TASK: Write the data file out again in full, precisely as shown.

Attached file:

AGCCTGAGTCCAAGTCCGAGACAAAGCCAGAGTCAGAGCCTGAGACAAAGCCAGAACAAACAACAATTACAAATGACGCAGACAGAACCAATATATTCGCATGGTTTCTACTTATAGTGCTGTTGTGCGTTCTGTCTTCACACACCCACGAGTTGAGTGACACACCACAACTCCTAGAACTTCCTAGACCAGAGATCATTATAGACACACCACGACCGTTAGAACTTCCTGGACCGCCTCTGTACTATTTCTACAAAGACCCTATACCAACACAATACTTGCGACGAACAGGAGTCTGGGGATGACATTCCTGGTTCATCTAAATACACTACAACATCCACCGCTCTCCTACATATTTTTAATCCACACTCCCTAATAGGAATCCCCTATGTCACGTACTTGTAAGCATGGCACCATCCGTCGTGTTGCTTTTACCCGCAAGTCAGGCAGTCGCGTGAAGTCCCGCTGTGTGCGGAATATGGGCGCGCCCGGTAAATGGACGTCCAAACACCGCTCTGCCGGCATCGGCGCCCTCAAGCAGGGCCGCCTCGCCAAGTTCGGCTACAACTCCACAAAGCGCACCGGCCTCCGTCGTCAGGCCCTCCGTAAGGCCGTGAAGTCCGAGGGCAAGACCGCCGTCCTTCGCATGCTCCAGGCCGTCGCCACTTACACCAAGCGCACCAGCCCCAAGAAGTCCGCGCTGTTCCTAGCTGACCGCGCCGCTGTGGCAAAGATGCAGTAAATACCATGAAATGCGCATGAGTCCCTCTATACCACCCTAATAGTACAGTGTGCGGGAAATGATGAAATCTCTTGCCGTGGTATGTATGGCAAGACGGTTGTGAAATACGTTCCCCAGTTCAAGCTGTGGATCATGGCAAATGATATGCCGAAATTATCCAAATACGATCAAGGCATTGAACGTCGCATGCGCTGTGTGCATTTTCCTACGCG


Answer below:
AGCCTGAGTCCAAGTCCGAGACAAAGCCAGAGTCAGAGCCTGAGACAAAGCCAGAACAAACAACAATTACAAATGACGCAGACAGAACCAATATATTCGCATGGTTTCTACTTATAGTGCTGTTGTGCGTTCTGTCTTCACACACCCACGAGTTGAGTGACACACCACAACTCCTAGAACTTCCTAGACCAGAGATCATTATAGACACACCACGACCGTTAGAACTTCCTGGACCGCCTCTGTACTATTTCTACAAAGACCCTATACCAACACAATACTTGCGACGAACAGGAGTCTGGGGATGACATTCCTGGTTCATCTAAATACACTACAACATCCACCGCTCTCCTACATATTTTTAATCCACACTCCCTAATAGGAATCCCCTATGTCACGTACTTGTAAGCATGGCACCATCCGTCGTGTTGCTTTTACCCGCAAGTCAGGCAGTCGCGTGAAGTCCCGCTGTGTGCGGAATATGGGCGCGCCCGGTAAATGGACGTCCAAACACCGCTCTGCCGGCATCGGCGCCCTCAAGCAGGGCCGCCTCGCCAAGTTCGGCTACAACTCCACAAAGCGCACCGGCCTCCGTCGTCAGGCCCTCCGTAAGGCCGTGAAGTCCGAGGGCAAGACCGCCGTCCTTCGCATGCTCCAGGCCGTCGCCACTTACACCAAGCGCACCAGCCCCAAGAAGTCCGCGCTGTTCCTAGCTGACCGCGCCGCTGTGGCAAAGATGCAGTAAATACCATGAAATGCGCATGAGTCCCTCTATACCACCCTAATAGTACAGTGTGCGGGAAATGATGAAATCTCTTGCCGTGGTATGTATGGCAAGACGGTTGTGAAATACGTTCCCCAGTTCAAGCTGTGGATCATGGCAAATGATATGCCGAAATTATCCAAATACGATCAAGGCATTGAACGTCGCATGCGCTGTGTGCATTTTCCTACGCG